She said the family’s large size and meager resources taught Mr. Brunswijk at an early age to share with others, a quality that would become his hallmark. He was a “mischievous” boy, she said, who fought with neighboring children but also cut firewood for older people.
Mr. Brunswijk’s life changed when a Roman Catholic priest picked him, the only one among his siblings, to attend a boarding school in a nearby town at age 10.
“I didn’t see electricity until I went to the boarding school,” recalled Mr. Brunswijk.
Further studies eventually brought Mr. Brunswijk to Paramaribo, where in 1980 he said he was drafted into Suriname’s budding national army by Desiré Bouterse, the military dictator who had recently seized power with a promise to sweep away the corruption of post-colonial rulers.
Singled out for his strength, Mr. Brunswijk became one of Suriname’s first 12 paratroopers and was sent for military training to Cuba, before being handpicked by Mr. Bouterse as his bodyguard.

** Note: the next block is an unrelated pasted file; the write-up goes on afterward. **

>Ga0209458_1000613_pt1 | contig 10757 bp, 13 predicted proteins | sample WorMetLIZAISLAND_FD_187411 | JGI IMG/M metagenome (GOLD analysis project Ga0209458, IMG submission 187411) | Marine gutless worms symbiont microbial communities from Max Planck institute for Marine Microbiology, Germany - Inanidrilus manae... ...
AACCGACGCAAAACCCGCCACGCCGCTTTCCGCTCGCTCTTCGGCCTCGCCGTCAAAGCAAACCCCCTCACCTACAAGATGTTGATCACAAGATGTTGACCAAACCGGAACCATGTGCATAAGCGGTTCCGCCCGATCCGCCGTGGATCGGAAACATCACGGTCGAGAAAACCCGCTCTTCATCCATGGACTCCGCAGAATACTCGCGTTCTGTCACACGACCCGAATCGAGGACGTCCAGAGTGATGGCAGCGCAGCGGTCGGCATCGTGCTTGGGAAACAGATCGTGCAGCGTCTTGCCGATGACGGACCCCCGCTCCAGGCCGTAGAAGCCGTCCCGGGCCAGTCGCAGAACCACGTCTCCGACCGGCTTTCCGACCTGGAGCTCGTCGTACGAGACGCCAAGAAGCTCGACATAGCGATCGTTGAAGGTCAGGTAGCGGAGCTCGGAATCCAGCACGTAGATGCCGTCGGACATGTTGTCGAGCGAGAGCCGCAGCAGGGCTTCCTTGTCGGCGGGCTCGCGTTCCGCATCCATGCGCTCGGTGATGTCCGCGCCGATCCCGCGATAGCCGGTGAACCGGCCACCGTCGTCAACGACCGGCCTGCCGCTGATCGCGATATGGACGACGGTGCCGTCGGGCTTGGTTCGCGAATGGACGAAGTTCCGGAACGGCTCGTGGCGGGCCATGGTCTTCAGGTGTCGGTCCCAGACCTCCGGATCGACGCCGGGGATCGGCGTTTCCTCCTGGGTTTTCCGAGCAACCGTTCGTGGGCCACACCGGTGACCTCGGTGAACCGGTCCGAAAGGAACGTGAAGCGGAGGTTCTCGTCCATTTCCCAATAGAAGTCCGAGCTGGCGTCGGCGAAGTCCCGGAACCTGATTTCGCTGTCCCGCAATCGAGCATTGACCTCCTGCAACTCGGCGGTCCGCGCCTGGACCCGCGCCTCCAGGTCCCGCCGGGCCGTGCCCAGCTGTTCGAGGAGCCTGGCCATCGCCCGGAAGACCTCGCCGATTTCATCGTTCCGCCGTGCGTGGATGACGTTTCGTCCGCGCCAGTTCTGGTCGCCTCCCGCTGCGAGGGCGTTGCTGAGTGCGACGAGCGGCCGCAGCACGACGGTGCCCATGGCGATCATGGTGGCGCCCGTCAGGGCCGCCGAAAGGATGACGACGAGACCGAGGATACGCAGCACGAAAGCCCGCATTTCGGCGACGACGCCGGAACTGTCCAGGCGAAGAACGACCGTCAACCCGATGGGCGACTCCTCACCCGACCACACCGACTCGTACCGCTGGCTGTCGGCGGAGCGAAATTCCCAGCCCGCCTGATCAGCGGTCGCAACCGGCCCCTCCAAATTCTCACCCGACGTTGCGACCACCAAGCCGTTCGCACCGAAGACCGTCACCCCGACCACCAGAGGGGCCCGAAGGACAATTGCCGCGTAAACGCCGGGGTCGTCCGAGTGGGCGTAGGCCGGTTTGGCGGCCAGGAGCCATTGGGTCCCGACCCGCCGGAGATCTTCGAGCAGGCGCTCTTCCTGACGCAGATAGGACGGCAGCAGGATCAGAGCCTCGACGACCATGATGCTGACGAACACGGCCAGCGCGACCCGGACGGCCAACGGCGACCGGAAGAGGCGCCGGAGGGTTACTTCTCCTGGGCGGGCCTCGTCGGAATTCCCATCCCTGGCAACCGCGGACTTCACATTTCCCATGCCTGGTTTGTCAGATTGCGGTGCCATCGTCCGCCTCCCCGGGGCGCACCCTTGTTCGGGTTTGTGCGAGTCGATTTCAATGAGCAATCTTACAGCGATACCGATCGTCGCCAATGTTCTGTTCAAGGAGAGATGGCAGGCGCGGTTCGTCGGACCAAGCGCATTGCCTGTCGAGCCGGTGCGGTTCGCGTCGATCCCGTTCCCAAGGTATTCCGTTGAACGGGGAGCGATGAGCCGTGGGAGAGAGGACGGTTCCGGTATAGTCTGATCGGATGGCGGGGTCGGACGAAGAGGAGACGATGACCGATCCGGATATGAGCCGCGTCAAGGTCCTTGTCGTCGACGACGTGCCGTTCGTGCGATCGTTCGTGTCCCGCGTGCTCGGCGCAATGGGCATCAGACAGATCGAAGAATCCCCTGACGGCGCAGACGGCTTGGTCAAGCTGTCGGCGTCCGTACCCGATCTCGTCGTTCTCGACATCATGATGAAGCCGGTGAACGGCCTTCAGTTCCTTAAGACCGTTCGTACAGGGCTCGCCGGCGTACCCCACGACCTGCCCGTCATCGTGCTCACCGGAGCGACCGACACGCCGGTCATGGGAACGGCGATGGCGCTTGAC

The two men grew close, but Mr. Brunswijk said their relationship soured as the dictator began murdering political opponents and cracking down on the independent-minded Maroon communities.
“Maroon people don’t like being pressured,” Mr. Brunswijk said. “One day I said, ‘This is wrong.’ I had enough.”
The ensuing split has defined Suriname’s history ever since.
Mr. Brunswijk left the military in 1984, went on the run and began building his enduring Robin Hood myth, earning a conviction for bank robbery and armed theft and a reputation among Maroon villagers for generous handouts.